For most of that time, the site will probably remain shuttered, and the legal plausibility of re-opening under a different domain name, one that's untouchable by U.S. regulations, is slim.
"At least in the U.S., it's likely that the shutdown of access to the site will continue. I can't say what will happen in other countries, but I'd guess that some of those who are signatory to the Berne Convention [international copyright treaty] will honor the U.S. takedown. It is certainly possible that the site could re-emerge under another domain controlled by another country, but the U.S. Courts could order U.S.-based DNS Service providers to block access there too," said Firemark.
Concerned over the international nature of the case, several privacy protection advocates, such as the Electronic Frontier Foundation, have condemned the arrest procedure that wound up placing German and Danish citizens residing in New Zealand in the custody of U.S. authorities.
Since the indictment was issued to protect the rights of U.S. copyright holders, however, authorities could obtain worldwide search warrants.
"We're in a world economy now," entertainment lawyer John J. Tormey III told the E-Commerce Times. "Our federal government knows how to pursue, and in some cases take possession of, off-shore assets and off-shore people. The feds may be thwarted trying to reach someone in North Korea, but my bet is that they can reach someone in New Zealand."
Another Privacy Battle
The arrests and seizures occurred in the midst of another federal copyright infringement battle: the fight over the Stop Online Piracy Act, or SOPA. The bill would strengthen the powers of authorities and rights holders to crack down on sites -- even foreign ones -- that are suspected of trafficking in copyrighted content. The bill's opponents say SOPA is too broad, however, and could hurt sites that aren't engaging in illegal activity at all.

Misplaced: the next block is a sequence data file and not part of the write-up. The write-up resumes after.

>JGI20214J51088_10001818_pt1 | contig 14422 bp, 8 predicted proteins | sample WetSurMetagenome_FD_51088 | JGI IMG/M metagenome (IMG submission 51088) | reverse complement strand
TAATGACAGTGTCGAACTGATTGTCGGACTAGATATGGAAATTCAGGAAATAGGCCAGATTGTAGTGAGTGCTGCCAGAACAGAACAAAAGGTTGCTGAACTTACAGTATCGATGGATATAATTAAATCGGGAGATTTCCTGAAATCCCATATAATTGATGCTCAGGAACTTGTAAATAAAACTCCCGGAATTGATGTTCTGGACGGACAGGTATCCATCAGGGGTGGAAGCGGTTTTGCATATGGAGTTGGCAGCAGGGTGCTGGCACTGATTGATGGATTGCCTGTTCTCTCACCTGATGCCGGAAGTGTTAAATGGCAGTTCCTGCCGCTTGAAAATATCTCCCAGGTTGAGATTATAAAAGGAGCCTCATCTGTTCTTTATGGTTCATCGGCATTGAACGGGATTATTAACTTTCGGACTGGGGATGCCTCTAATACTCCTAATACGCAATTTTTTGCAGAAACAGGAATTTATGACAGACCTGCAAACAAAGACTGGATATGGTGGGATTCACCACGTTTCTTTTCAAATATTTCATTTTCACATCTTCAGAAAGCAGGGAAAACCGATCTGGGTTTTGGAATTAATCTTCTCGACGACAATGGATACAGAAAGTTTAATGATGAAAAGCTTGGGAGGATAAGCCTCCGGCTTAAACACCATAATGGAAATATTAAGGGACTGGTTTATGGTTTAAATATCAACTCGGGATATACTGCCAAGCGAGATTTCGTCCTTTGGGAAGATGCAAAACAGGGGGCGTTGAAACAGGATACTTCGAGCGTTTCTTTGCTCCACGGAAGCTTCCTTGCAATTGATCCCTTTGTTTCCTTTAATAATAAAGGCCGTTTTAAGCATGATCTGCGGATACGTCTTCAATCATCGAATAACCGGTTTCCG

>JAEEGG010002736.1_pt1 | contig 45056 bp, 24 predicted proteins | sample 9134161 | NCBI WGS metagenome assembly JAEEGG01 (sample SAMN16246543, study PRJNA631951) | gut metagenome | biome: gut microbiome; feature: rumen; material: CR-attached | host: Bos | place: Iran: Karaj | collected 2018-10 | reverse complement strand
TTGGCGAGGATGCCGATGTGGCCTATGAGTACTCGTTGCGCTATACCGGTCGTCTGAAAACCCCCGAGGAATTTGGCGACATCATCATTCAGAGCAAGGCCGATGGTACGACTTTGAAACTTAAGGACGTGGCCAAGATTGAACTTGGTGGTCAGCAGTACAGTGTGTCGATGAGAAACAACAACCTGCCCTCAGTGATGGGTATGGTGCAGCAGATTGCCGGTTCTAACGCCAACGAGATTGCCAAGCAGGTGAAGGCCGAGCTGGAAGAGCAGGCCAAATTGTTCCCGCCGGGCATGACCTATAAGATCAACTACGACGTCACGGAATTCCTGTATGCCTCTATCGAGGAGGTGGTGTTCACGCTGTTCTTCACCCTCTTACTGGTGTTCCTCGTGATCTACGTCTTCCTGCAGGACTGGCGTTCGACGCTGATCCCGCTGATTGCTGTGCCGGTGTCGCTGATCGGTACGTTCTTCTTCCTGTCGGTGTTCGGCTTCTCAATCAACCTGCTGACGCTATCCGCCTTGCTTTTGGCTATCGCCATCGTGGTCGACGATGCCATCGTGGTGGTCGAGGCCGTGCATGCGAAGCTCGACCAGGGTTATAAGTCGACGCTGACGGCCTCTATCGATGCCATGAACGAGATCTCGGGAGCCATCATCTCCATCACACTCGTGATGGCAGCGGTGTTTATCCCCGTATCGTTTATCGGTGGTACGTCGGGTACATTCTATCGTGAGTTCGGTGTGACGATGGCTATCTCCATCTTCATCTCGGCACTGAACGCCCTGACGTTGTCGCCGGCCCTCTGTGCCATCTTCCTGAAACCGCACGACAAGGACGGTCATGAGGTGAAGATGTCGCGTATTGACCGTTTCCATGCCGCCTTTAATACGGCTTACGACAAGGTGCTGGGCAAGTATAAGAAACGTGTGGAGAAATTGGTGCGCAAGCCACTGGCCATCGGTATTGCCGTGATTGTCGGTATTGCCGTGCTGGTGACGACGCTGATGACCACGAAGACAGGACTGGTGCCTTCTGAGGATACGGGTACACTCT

After the arrests on Thursday, the authorities involved said the two cases were not related.
"The timing is ironic, but the investigation has been going on for quite some time. Also, indictments don't usually happen on short notice. I suspect the FBI and U.S. Attorney's office have been planning this for months. But they may have timed the arrests and shutdown of the site to capitalize on the publicity connected to yesterday's site blackouts," said Firemark.
In zeroing in on Megaupload, the DoJ targeted a site with more than 150 million registered users and about 50 million daily hits. In addition, the site has the support of some big names in the entertainment industry, somewhat of a rarity for such an enterprise.
"The infringers just had a real long drink at the trough -- a real long swing on the pendulum. Now, we're seeing the pendulum swing back," said Tormey. "It's OK to start a new business. It's not OK to start a new business and pretend that the federal law governing the business does not exist. Pretending that the U.S. Copyright Act does not exist will probably turn out to be an extensive and expensive strategic mistake for the Napsters of our day."